A Palestinian on hunger strike for over 100 days under Israeli detention is close to dying, suffering severe cramps and headaches, his wife told AFP on Friday.
"Every day, he dies 100 times in front of my eyes and I can do nothing," Taghrid Al-Akhras said by telephone from husband Maher's bedside in Kaplan hospital, near Tel Aviv.
"What to do when we see those dearest to us dying in front of us?" she asked, speaking in Arabic.
Maher al-Akhras, 49, was arrested near the occupied West Bank city of Nablus in July and put in administrative detention, a policy that Israel uses to hold suspected militants without charge.
He is suspected of links to the armed Palestinian group Islamic Jihad.
The father of six launched his fast to protest a four-month detention order, which ends on November 26 but could be extended.
Akhras was transferred from prison to the hospital in early September, as his health deteriorated.
Late last month, as the International Committee of the Red Cross warned of "potentially irreversible health consequences", he was moved back to the medical wing of nearby Ramla prison but the Israeli supreme court ordered him returned to Kaplan.
His lawyers have appealed several times for his early release or his transfer to a Palestinian hospital, but so far without success.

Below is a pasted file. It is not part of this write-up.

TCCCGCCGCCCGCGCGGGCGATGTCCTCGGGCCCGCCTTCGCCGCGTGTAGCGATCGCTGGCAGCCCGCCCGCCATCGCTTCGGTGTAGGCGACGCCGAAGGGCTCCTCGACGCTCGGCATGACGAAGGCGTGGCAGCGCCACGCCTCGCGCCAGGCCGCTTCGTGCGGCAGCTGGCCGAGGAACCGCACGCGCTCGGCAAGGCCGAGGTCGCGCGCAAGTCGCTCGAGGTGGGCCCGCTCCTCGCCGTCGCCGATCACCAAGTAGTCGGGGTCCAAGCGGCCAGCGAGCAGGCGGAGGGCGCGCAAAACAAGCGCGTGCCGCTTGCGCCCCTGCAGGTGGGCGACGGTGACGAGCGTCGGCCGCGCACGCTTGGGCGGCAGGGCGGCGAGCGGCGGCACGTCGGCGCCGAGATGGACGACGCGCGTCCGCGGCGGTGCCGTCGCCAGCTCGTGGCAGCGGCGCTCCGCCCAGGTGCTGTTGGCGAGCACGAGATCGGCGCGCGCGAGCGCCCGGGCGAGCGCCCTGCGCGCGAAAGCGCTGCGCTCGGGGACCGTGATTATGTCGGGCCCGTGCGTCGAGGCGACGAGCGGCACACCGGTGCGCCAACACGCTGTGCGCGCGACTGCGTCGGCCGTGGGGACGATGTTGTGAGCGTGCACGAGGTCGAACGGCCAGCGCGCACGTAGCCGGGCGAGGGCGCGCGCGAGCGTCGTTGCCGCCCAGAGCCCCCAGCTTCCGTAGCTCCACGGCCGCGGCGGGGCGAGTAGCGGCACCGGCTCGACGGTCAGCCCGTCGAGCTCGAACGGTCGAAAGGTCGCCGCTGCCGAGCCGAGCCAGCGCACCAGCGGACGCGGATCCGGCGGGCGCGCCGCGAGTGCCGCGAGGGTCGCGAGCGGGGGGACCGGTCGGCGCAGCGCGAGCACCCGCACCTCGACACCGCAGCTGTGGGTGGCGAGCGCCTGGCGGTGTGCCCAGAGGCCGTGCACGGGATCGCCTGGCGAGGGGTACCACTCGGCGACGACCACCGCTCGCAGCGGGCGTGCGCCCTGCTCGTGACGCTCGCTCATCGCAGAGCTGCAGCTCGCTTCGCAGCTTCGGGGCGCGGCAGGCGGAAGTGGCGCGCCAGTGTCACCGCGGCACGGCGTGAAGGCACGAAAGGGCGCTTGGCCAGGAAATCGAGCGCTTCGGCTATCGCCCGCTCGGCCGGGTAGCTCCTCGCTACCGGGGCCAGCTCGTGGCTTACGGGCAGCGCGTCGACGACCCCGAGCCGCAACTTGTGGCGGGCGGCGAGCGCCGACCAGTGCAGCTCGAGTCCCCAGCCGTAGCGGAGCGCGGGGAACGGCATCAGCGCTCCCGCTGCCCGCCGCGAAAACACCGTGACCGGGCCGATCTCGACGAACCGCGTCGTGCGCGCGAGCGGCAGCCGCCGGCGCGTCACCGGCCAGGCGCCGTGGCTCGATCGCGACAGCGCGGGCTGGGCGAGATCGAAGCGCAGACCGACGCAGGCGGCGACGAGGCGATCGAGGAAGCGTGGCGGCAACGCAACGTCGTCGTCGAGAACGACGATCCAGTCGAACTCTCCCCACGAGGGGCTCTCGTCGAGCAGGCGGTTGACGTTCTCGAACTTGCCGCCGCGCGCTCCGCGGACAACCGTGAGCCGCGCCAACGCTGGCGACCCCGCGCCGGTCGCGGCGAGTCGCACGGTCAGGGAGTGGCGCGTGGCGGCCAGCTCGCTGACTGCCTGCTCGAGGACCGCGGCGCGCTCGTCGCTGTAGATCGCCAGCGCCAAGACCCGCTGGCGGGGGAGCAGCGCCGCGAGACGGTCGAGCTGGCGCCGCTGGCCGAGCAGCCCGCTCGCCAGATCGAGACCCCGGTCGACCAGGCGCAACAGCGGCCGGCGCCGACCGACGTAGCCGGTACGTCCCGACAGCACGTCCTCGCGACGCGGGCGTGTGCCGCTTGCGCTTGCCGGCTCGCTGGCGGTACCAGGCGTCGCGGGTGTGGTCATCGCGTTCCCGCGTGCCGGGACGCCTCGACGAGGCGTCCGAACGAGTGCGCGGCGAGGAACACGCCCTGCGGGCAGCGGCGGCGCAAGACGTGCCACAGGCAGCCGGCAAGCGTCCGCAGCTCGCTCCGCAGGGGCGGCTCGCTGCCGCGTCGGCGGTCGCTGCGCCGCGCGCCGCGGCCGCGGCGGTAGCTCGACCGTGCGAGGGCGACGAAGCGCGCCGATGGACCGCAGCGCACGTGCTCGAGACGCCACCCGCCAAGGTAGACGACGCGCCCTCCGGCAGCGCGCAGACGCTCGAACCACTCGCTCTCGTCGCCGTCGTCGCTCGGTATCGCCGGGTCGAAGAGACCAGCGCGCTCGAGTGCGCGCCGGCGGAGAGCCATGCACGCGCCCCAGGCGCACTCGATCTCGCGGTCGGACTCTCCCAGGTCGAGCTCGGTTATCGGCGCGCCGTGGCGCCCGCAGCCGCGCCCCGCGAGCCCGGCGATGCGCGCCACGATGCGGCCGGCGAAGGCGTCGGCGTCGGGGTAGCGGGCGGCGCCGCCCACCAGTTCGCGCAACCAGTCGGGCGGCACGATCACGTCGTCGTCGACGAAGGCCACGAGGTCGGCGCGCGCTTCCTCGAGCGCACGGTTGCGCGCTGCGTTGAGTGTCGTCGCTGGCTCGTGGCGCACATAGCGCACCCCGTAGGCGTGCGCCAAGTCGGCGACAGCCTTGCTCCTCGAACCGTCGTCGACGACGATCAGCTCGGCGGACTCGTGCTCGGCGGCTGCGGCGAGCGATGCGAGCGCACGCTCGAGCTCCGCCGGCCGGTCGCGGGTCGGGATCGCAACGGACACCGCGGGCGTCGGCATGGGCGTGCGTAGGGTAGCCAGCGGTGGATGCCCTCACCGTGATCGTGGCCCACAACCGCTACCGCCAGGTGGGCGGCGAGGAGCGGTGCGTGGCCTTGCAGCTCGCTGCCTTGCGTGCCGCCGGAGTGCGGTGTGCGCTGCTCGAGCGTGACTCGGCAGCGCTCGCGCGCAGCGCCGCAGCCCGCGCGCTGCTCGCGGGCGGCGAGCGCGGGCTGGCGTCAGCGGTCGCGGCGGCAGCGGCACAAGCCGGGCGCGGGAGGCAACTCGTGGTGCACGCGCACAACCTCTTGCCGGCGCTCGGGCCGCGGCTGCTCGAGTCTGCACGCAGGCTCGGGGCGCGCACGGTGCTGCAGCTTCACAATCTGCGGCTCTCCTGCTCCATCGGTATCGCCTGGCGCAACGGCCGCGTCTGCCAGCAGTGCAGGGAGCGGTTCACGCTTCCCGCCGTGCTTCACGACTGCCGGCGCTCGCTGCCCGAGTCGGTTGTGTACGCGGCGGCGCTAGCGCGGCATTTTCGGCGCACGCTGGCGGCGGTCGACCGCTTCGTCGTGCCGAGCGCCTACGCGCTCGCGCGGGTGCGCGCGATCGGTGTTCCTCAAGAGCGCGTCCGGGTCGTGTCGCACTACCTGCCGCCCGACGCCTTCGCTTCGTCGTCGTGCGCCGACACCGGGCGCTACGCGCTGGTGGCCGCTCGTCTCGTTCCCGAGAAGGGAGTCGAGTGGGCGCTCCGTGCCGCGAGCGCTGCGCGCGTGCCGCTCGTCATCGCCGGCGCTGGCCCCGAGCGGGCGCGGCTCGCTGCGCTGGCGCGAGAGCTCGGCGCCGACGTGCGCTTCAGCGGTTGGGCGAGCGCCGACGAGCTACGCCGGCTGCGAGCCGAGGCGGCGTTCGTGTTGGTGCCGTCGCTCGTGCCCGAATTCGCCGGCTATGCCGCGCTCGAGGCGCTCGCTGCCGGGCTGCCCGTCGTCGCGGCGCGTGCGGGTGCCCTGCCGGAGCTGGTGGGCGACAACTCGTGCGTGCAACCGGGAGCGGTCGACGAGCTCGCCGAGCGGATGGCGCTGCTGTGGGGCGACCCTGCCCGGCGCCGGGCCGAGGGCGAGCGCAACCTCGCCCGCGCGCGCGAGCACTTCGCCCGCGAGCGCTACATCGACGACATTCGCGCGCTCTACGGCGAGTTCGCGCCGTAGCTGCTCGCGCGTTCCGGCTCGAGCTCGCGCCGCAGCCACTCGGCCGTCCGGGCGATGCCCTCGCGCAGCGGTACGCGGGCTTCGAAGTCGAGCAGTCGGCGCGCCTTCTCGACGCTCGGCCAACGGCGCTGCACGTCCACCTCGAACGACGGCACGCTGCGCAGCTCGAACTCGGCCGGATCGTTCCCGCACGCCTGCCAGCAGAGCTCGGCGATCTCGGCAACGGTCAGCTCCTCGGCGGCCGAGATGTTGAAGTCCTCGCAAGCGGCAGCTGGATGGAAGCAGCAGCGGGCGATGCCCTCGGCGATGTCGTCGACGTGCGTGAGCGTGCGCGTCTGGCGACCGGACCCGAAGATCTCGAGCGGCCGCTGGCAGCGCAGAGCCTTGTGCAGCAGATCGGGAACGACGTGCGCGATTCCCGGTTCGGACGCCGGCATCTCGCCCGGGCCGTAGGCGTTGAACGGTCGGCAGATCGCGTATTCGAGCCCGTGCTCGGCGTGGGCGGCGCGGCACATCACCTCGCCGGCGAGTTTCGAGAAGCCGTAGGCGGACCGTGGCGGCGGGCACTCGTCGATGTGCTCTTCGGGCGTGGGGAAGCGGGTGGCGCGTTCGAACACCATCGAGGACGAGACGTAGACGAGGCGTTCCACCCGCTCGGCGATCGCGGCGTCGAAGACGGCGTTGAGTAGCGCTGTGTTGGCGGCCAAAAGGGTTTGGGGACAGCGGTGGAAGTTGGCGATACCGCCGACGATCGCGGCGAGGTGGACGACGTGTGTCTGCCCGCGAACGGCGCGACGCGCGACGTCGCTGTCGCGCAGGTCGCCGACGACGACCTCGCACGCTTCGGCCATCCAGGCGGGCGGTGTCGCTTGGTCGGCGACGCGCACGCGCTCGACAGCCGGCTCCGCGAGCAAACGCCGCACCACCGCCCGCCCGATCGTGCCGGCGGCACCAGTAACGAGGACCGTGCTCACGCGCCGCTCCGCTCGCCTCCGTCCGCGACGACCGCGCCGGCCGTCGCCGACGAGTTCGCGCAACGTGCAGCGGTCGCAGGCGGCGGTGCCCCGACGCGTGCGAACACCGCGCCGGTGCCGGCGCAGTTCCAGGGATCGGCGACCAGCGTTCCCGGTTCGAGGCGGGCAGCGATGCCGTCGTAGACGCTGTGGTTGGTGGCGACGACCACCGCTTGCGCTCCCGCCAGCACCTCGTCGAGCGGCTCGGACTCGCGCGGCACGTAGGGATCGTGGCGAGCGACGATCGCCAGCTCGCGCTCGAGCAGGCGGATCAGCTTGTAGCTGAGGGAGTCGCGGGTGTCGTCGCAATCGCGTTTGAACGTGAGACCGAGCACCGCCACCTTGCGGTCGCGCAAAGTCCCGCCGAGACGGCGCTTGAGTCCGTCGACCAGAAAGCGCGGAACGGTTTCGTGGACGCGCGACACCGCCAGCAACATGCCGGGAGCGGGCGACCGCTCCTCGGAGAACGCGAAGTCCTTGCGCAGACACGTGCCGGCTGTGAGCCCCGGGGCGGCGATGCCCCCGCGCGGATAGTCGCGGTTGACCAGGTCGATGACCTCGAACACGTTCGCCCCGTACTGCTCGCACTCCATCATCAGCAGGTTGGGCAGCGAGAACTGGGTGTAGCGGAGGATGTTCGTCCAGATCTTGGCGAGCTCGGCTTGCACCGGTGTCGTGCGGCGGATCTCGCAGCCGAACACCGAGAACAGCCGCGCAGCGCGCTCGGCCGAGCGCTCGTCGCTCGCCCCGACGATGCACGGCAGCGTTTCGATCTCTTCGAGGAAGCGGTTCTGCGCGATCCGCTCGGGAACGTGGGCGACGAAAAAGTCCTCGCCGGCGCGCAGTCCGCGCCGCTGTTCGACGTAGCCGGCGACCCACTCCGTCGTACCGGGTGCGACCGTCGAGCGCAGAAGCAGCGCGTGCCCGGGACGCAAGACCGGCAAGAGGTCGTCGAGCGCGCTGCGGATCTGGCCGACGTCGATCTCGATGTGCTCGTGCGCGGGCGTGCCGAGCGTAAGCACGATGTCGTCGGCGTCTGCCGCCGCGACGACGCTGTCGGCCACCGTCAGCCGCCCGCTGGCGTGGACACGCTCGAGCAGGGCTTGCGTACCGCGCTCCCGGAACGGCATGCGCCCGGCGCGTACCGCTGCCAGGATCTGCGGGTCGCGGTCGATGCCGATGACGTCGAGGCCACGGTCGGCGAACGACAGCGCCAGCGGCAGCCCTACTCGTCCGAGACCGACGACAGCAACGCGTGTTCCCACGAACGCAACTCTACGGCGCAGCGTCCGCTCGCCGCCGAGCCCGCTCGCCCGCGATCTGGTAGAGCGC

"Israel is doing, and will continue to do, all it can to ensure the health of Mr. Al-Akhras," the Israeli foreign ministry said Friday.
"However, it should be noted that the hunger strikes are being used as a political tool by terrorists, and by terrorist organisations."
Taghrid al-Akhras says her husband is feeble, consuming only water and has difficulty speaking.
"What danger can he present when he cannot even get out of bed?" she said. "He suffers major head pains and cramps".
Palestinian prime minister Mohammad Shtayyeh has demanded his immediate release, while Israeli Arabs and Palestinians have held demonstrations in his support.
Akhras has been arrested several times by Israel in the past.
Israel's administrative detention policy, inherited from the British mandate of Palestine, allows the internment of prisoners without charge for renewable periods of up to six months each time.
Israel says the procedure allows authorities to hold suspects and prevent attacks while continuing to gather evidence, but critics and rights groups say the system is abused.
Around 355 Palestinians were being held under administrative detention orders as of August, including two minors, according to Israeli human rights group B'Tselem.